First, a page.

had been a hard year. These fifth graders had tested and used
every asset, every fuse, every alternate mental wellspring I
On the last day of school, at the evening graduation ceremony for all
the fifth graders and their families, I took my turn at the lectern,
only to be interrupted by an unexpected event - my entire class stood
as one of the fathers came down the aisle and handed me a large
thick brown envelope. Inside was a check for $150, and a
signed by all my kids, saying, “We know we were
hard, but we worked for this. We want you to buy something
wonderful just for yourself. Inside the envelope, signed by
each child’s parents, was an accounting of which jobs had
been done to earn their contribution to my check.
lowered my head, and then, unable to stop, rushed
into the middle of all of them and embraced each kid. It was
mayhem. When the audience quit clapping, and I got control of
myself, I approached the podium, and began again.
promise all of you, my best kids in this school, that I will find
every garden store on the way up to my cabin - the very one most of
you visited because it was your reward for reading over 3,500 pages
of library books - and I will plant and name a columbine for each and
every one of you.”
It was a wet evening in the
high desert that late May.
Two weeks later, I kept my
promise, arriving at Anima, the tumbled down wooden cabin that lived
up to the old cliche: if sompin’can go wrong, it will, toting
four flats of the beautiful, graceful Rocky Mountain
Columbines. Their cornflower blue and white heads
cordially off thin, but tough stems. They echoed the sky that
the water pipes blew, the toilet overflowed, a critter had wintered
over, and a tree was down over the driveway. Days later after
all was righted, I toted those flats across the little wooden
bridge and, stood beside the white wedding veil Lake Fork stream, and
kept my promise. Each child was planted in that rich,
loam, close enough to water, but far away enough not to be swept away
by the yearly June snow melt from Wheeler Peak and its companions -
highest in New Mexico, last hurrah of the Rocky Mountains.
Years drifted by without my permission.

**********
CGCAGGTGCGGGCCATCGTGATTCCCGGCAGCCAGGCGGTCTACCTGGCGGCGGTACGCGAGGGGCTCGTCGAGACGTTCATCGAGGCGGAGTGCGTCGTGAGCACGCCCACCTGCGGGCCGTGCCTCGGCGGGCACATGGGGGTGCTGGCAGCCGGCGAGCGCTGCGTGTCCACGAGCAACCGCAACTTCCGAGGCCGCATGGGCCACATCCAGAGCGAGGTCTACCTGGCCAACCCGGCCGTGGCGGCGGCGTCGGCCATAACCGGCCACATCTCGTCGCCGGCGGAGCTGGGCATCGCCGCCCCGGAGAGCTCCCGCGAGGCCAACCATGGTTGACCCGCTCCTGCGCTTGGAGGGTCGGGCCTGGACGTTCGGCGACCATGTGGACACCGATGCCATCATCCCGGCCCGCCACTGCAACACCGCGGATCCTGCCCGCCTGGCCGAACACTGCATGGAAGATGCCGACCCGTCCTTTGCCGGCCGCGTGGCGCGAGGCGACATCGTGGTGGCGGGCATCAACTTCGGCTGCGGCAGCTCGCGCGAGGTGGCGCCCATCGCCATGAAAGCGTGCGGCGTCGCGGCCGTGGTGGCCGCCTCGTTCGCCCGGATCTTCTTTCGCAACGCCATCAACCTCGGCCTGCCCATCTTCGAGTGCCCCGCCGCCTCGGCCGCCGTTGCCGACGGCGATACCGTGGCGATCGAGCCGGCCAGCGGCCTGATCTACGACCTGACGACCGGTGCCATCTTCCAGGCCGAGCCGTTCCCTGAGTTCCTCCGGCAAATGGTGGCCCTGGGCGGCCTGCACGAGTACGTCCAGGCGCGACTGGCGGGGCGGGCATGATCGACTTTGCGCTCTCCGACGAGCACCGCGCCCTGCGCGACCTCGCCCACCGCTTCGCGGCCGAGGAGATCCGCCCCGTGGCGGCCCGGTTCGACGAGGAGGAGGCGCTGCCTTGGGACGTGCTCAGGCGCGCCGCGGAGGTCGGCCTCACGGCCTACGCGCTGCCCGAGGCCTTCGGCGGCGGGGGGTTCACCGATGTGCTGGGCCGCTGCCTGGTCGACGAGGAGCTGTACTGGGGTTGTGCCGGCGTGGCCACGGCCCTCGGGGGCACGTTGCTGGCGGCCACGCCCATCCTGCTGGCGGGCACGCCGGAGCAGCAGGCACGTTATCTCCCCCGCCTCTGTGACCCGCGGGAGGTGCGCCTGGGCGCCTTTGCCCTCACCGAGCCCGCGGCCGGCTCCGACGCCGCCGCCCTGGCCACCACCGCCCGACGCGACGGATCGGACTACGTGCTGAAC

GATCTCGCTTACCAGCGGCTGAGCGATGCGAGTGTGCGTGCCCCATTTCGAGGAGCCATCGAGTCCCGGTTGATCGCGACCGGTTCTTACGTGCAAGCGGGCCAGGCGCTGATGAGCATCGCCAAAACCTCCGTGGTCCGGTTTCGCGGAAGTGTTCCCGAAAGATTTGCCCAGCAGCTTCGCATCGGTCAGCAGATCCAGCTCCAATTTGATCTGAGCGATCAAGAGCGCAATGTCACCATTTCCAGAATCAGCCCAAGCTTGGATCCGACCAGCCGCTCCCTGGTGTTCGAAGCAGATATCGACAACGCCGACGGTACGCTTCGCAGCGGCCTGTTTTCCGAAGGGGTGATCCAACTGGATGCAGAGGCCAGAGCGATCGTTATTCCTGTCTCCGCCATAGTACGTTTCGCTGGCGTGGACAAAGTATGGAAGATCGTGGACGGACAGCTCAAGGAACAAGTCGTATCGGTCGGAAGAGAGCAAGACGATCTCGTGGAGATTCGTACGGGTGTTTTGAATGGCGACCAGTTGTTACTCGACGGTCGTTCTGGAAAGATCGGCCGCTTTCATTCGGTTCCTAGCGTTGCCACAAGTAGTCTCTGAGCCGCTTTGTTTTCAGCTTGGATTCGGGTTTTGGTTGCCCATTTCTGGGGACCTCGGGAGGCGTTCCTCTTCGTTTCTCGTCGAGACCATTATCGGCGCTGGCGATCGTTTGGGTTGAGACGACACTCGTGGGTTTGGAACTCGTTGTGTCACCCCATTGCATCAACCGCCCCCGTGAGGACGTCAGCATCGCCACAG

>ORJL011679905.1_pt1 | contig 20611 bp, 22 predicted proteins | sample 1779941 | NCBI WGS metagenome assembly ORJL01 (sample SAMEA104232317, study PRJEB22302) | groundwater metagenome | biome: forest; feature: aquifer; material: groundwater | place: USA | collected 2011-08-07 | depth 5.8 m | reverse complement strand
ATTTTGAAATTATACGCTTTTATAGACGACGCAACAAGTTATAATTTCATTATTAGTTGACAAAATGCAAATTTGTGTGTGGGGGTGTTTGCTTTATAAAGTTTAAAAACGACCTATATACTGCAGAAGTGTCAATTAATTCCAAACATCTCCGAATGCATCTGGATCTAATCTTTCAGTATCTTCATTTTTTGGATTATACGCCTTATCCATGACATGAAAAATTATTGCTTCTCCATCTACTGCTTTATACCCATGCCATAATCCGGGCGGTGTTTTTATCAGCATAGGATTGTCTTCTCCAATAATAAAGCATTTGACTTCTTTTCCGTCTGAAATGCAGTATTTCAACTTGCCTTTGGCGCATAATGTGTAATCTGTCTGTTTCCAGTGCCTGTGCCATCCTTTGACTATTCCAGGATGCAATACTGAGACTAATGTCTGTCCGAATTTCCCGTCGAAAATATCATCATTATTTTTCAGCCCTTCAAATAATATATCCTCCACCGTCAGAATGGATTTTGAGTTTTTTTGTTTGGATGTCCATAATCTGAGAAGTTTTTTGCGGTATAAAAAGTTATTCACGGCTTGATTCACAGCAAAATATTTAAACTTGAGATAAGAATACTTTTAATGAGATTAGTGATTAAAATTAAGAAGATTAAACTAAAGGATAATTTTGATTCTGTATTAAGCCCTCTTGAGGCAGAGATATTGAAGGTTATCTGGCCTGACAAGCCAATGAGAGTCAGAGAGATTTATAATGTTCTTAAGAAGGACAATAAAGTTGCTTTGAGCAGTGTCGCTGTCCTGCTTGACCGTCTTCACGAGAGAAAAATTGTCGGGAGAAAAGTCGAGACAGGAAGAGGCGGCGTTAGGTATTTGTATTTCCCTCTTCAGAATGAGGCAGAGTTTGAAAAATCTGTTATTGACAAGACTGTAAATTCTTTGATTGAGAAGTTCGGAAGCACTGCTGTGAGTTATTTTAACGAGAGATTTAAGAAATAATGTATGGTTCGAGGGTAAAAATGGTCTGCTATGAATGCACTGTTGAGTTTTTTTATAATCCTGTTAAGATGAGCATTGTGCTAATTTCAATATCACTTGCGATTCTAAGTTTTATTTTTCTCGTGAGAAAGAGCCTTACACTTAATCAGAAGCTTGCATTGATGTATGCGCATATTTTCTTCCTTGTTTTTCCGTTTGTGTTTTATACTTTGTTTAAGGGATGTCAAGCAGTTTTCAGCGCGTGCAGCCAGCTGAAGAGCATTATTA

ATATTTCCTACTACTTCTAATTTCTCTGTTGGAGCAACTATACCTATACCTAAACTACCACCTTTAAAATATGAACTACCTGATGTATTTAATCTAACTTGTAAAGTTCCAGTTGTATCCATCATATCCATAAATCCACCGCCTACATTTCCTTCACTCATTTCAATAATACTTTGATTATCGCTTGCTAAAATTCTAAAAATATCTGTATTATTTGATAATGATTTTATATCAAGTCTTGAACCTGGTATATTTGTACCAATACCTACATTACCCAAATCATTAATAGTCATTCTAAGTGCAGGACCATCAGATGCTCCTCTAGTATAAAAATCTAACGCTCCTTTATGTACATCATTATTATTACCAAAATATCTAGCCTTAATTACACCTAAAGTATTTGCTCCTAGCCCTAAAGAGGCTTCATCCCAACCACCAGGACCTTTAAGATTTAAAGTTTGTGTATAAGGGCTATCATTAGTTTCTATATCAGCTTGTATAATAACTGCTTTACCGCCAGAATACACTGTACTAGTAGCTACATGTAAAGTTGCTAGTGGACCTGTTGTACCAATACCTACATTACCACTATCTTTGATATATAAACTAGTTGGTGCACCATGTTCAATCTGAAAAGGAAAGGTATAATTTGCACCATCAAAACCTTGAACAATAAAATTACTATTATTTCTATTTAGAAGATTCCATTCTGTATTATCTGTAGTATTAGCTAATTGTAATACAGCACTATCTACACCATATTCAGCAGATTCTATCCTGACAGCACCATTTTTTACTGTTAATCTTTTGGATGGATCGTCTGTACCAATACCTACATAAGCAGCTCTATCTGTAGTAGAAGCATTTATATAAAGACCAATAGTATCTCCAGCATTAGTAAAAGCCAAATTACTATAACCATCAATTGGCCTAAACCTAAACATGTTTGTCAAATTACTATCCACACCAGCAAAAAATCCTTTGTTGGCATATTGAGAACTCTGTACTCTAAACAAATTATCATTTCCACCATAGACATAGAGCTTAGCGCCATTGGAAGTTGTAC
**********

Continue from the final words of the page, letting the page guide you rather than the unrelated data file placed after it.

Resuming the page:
summers ago was the first time in a very long while that I was able
to go to Anima, and be there just for myself. I’d seen my
husband, Robert go where he needed to be. We’d walked a
punishing road for years until Lewy body dementia took him to that
better place. When I stood there on the
I was met by an unbearable symphony of beauty - Rocky Mountain
Columbine crowding the Lake Fork Stream were nodding their
hello-welcome back heads in the breeze, greeting
I made my way down, sat amongst them, not on them, finally taking
handfuls of my white wedding vail stream to wash a teary, muddied
face. I spoke every kid’s name, stunned at how I could
remember each, now including Robert’s. Finally, I
rose and went into the cabin to make it mine again.
Over the weeks, I’d put down the mop, quit the vacuum, stop
dusting or window washing, often to just visit my kids -
talking and singing to them. One afternoon, the thunder
the lightning crashed and the rain gushed off the metal roof.
The stream rose and tumbled brown in a frantic effort to rid itself
of the extra tumult. When it passed, I went outside and saw all the
kids bent down from it, and one columbine, head submerged, was
enduring through that mighty stream rush, bravely, nodding this way
and that, its stem near to breaking.
me, little one. You’re like me,” I whispered,
inching closer to the gush, reaching down. “I’m so
sorry for you. You were so beautiful.
so beaten over.”
next day, when the sun wandered effortlessly down the steep mountain
side, lighting the stream, I saw the columbines begin to stand once
more, but the little one caught in such a torrent, was still
By mid-afternoon, it had pulled itself up, not without injury, going